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Glad they were wearing helmets

Sgt. Jesse Grabow inspects the dented and scratched helmets of Todd and Nancy Pearson, who survived a motorcycle vs. deer accident in northern Becker County thanks to wearing their helmets. BRIAN BASHAM/TRIBUNE

In the words of Becker County Deputy Sid Canham, you never see anything good at the scene of a motorcycle-deer accident.

He was the first law enforcement officer on the scene after Todd Pearson,  a state trooper who was motorcycling on Becker County Road 37 in his off time with his wife, Nancy, hit a deer.

For Todd, it meant five broken ribs, a punctured lung and a bruised liver. Nancy suffered a nasty road rash.

But the Aug.  24, 2011 accident could have been a lot worse. Both happened to be wearing helmets that day, so it was the dented, scratched helmets, not their heads, that took a beating as they rolled and slid along the highway after hitting the adult doe broadside.

“I’d either be dead or in a nursing home,” if not for the helmet, he said Thursday, after he was given the Saved by the Helmet Award at State Patrol headquarters in Detroit Lakes Thursday.

The scary thing, for motorcyclists who like to think they can handle anything that comes up, is how quickly it happened.

“It jumped out right where they were at,” said Scott Morinville, of Brooks, Minn., a brother-in-law of Nancy who was riding behind the Pearsons that day.

“The deer jumped right in front of them,” he said. “It came out, stopped for just a second, then jumped right in front of them.”

The motorcycle went down and the Pearsons slid a long way on their backs, then started tumbling along, he said.

The crash happened at about 4:45 p.m. on a sunny, windy day near Highway 113 in northern Becker County.

You never know when a deer is going to jump out in front of your vehicle, day or night, Canham said, speaking from personal patrol experience.

In a way, the Pearsons were lucky, they had other motorcyclists with them to call for help, and firefighters from Elbow Lake and Tulaby Lake came on the accident scene almost right away. They were on their way to a disaster drill in Osage.

They secured the scene and handled traffic control. Both Todd and Nancy Pearson remained conscious throughout the ordeal. Todd remembers being terrified that they would be run over lying on the highway, and with an adrenaline rush he went to Nancy and got her off the roadway before collapsing.

“I thought Todd was dying, he was spitting up blood and choking,” Scott said. “I was on the phone the whole time with 911, they wouldn’t let me hang up.”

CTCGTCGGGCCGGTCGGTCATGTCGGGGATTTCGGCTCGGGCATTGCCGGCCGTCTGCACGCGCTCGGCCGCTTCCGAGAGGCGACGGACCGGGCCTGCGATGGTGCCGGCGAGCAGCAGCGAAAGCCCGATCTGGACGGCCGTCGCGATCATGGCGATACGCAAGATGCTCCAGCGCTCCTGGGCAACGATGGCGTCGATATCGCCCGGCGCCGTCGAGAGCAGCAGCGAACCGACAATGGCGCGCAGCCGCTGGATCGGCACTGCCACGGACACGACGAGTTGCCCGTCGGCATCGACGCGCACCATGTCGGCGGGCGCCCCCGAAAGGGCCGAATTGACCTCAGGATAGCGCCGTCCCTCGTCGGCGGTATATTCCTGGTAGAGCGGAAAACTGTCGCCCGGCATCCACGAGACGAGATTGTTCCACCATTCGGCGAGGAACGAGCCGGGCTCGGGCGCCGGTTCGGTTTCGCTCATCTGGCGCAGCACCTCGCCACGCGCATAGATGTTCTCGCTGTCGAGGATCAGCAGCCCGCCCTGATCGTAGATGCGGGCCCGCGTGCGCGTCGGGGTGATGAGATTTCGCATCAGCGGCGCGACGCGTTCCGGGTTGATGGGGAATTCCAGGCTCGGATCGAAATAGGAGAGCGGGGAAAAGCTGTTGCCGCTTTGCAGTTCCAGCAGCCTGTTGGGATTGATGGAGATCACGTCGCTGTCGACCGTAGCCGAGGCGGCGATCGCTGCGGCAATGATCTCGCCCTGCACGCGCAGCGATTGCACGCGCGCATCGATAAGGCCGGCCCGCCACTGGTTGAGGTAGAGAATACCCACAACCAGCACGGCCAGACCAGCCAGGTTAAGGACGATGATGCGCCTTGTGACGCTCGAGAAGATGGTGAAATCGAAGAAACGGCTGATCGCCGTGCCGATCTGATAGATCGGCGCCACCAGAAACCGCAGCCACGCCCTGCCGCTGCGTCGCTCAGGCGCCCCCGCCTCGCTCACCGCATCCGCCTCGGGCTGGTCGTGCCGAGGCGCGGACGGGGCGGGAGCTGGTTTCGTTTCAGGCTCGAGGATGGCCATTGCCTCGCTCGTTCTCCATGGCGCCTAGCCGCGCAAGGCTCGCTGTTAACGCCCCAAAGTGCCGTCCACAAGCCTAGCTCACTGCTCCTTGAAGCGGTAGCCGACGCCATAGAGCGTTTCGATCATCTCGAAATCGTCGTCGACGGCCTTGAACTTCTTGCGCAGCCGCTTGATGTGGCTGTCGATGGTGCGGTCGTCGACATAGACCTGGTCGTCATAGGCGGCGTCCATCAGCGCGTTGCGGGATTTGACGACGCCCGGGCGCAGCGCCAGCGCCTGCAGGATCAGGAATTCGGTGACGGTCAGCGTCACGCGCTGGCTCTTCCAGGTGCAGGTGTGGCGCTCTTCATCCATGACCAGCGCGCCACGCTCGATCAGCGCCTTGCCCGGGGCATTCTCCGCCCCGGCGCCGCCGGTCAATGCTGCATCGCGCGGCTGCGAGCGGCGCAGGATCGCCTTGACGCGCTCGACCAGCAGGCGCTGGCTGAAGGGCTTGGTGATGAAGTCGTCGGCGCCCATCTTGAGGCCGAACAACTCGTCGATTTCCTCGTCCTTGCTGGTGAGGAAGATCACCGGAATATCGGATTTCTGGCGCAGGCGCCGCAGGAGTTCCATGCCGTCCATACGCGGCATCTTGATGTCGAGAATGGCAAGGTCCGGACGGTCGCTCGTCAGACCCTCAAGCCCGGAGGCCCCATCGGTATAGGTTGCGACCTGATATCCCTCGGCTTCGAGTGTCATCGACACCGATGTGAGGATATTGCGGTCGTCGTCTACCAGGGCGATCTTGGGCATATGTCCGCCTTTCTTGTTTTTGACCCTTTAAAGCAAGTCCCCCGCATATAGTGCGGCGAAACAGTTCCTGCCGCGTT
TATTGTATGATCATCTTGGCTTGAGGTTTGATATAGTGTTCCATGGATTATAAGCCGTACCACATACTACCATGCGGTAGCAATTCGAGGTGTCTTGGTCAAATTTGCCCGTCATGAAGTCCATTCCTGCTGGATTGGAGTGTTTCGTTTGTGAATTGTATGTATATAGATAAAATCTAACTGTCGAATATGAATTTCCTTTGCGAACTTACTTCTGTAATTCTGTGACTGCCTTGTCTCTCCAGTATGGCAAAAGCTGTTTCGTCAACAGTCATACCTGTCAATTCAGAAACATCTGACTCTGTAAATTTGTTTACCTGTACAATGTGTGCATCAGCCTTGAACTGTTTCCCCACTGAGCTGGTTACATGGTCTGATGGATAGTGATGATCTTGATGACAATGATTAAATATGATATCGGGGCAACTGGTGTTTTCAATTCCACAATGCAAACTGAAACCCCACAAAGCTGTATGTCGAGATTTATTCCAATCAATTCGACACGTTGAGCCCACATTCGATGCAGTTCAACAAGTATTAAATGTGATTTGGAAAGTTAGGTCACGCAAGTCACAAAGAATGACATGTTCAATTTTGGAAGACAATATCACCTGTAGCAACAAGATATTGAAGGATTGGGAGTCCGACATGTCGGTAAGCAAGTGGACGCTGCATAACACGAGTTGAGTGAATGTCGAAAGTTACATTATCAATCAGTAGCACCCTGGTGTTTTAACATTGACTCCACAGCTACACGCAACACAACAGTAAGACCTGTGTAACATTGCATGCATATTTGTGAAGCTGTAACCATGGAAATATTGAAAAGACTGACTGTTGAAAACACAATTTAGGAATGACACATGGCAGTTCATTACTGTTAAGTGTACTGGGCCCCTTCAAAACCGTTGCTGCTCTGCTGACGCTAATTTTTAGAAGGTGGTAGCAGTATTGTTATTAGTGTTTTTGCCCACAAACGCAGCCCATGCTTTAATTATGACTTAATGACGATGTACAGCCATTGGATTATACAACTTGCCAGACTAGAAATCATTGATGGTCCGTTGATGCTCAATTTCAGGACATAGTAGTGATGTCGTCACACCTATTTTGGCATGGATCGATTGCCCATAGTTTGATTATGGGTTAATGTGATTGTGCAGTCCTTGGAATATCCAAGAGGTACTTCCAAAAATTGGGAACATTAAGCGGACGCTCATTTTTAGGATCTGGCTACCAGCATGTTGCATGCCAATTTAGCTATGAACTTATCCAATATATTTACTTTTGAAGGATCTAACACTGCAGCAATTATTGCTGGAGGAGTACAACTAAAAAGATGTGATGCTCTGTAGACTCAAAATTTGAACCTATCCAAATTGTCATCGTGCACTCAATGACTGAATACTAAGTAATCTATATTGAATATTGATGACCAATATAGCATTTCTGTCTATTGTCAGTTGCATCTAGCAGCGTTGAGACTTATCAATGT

Todd was airlifted by North Memorial Air Ambulance Service (which has a base in Bemidji) to Essentia Health hospital in Fargo, where he remained for six days.

He still marvels at how fast it happened. “We were just driving along, just cruising easy — you’d think there’d be time to stop,” he said.

He and Nancy were riding their 2006 Victory Freedom V-twin, the first of three motorcycles in their group.

Brother-in-law Scott and his wife Judy were behind them, and Scott’s nephew was behind them riding solo.

“The deer came right to left, I saw a brown blur,” and hit the brakes instinctively, Todd said. “I just remember the sound of hitting it. Then we were on the ground.”

“I’m glad it happened to us, not them, Nancy added. “Scott didn’t have a helmet on.”

Helmets aren’t required by state law, except for those with motorcycle learner permits.

The culprit in the Pearson’s accident was a full-sized doe, followed by a year-old fawn. “If you get a suicidal deer, what do you do?” Nancy said.

Todd has been a trooper for more than 30 years, based out of Fosston. He said he used to motorcycle often in his 20s, and picked it up again a few years ago.

Motorcycle season is just starting, and Captain Bruce Hentges of the State Patrol in Detroit Lakes hopes the cautionary tale will encourage motorcyclists to wear helmets and protective clothing.

“They (the Pearsons) made the safe choice, luckily,” he said. “It’s not so much the original collision, it’s when your head hits the road,” that serious injury or death often occurs, he said.

“We were just in the wrong place at the wrong time,” Nancy said. “If you’re going to ride motorcycles, you’ve got to dress for it.”

She was wearing a vest at the time of the accident and Todd was wearing a sleeveless Sturgis shirt, and suffered serious road rash abrasions — he very nearly had a shoulder tattoo removed the hard way, he said. “Road rash hurts — for a long time,” he said.

“That Sturgis shirt was only two weeks old,” Nancy said. “He was more upset about the shirt than the bike — the bike can be fixed,” she said with a laugh.

The Sturgis shirt, which was cut off Todd by EMS workers, has since been mended, and the two always wear helmets now and full protective clothing, no matter how hot it is outside, Nancy said.

She thanked Lt. Chuck Backes and trooper Joan Kunz, in particular for all their help during and after the accident.

“It really hit home that we are part of the State Patrol family,” she said. “I still choke up about it,” she said.

The Pearsons beat some grim statistics – over the last three years in Minnesota, 16 of the 19 fatal vehicle-deer crashes have involved motorcycles, said Jesse Grabow, information officer for the State Patrol in Detroit Lakes.

“Which is why we definitely encourage helmets,” Grabow said.